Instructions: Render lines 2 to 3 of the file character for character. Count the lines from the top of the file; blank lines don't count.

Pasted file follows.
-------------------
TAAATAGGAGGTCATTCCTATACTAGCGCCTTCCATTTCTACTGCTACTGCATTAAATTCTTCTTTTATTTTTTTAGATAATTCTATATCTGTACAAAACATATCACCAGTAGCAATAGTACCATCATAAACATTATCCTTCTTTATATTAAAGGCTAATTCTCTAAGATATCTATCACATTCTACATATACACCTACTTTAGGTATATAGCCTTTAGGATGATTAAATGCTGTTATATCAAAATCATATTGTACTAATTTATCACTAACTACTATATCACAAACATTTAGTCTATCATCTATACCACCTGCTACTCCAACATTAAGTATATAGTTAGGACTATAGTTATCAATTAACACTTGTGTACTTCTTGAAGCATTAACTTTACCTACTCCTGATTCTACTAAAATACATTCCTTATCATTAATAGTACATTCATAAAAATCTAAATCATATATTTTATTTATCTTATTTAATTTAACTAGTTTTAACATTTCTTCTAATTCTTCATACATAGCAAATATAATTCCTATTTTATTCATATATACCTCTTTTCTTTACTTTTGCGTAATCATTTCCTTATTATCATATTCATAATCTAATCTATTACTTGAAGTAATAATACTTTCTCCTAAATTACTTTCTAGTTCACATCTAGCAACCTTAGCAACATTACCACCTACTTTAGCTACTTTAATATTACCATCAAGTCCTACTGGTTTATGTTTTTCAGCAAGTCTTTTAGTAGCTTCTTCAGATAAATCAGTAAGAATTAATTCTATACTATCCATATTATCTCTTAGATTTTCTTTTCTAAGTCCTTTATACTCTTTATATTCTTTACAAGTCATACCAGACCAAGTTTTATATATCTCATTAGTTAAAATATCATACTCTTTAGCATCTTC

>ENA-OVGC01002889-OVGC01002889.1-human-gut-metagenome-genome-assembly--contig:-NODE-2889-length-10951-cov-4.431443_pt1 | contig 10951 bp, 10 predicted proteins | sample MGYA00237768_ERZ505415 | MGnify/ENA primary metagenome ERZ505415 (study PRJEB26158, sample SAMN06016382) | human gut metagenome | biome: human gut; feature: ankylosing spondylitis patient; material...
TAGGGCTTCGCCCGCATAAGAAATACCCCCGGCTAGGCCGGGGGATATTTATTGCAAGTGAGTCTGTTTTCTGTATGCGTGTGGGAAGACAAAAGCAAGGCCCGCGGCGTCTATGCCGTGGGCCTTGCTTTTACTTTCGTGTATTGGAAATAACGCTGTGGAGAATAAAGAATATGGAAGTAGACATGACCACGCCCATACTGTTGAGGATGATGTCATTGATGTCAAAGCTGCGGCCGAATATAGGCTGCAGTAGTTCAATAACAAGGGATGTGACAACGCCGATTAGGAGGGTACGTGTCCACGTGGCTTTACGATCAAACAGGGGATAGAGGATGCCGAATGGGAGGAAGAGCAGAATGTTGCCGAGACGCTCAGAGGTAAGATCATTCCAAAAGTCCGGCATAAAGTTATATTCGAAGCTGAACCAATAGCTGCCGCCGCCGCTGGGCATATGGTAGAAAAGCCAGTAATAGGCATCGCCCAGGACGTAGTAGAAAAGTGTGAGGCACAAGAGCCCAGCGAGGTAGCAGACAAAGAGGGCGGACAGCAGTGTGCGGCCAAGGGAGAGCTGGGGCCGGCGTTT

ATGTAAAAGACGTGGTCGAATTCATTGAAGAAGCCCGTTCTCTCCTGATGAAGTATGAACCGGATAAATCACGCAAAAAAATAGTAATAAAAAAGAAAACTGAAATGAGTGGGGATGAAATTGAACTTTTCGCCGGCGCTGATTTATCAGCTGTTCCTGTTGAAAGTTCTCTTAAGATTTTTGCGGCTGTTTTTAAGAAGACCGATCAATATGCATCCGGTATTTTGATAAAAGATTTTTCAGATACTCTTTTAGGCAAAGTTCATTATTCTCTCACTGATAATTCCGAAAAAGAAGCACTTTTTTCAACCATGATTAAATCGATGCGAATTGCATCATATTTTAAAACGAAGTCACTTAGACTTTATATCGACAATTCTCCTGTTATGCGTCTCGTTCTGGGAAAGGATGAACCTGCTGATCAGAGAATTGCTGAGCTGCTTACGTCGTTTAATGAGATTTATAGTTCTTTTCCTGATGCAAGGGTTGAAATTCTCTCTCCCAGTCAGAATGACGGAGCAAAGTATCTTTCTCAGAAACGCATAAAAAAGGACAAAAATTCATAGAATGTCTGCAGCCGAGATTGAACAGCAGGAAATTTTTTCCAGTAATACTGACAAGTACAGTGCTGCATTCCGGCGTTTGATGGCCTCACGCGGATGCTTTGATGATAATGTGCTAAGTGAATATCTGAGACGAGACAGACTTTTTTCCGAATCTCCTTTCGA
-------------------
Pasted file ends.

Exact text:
>ENA-OVGC01002889-OVGC01002889.1-human-gut-metagenome-genome-assembly--contig:-NODE-2889-length-10951-cov-4.431443_pt1 | contig 10951 bp, 10 predicted proteins | sample MGYA00237768_ERZ505415 | MGnify/ENA primary metagenome ERZ505415 (study PRJEB26158, sample SAMN06016382) | human gut metagenome | biome: human gut; feature: ankylosing spondylitis patient; material...
TAGGGCTTCGCCCGCATAAGAAATACCCCCGGCTAGGCCGGGGGATATTTATTGCAAGTGAGTCTGTTTTCTGTATGCGTGTGGGAAGACAAAAGCAAGGCCCGCGGCGTCTATGCCGTGGGCCTTGCTTTTACTTTCGTGTATTGGAAATAACGCTGTGGAGAATAAAGAATATGGAAGTAGACATGACCACGCCCATACTGTTGAGGATGATGTCATTGATGTCAAAGCTGCGGCCGAATATAGGCTGCAGTAGTTCAATAACAAGGGATGTGACAACGCCGATTAGGAGGGTACGTGTCCACGTGGCTTTACGATCAAACAGGGGATAGAGGATGCCGAATGGGAGGAAGAGCAGAATGTTGCCGAGACGCTCAGAGGTAAGATCATTCCAAAAGTCCGGCATAAAGTTATATTCGAAGCTGAACCAATAGCTGCCGCCGCCGCTGGGCATATGGTAGAAAAGCCAGTAATAGGCATCGCCCAGGACGTAGTAGAAAAGTGTGAGGCACAAGAGCCCAGCGAGGTAGCAGACAAAGAGGGCGGACAGCAGTGTGCGGCCAAGGGAGAGCTGGGGCCGGCGTTT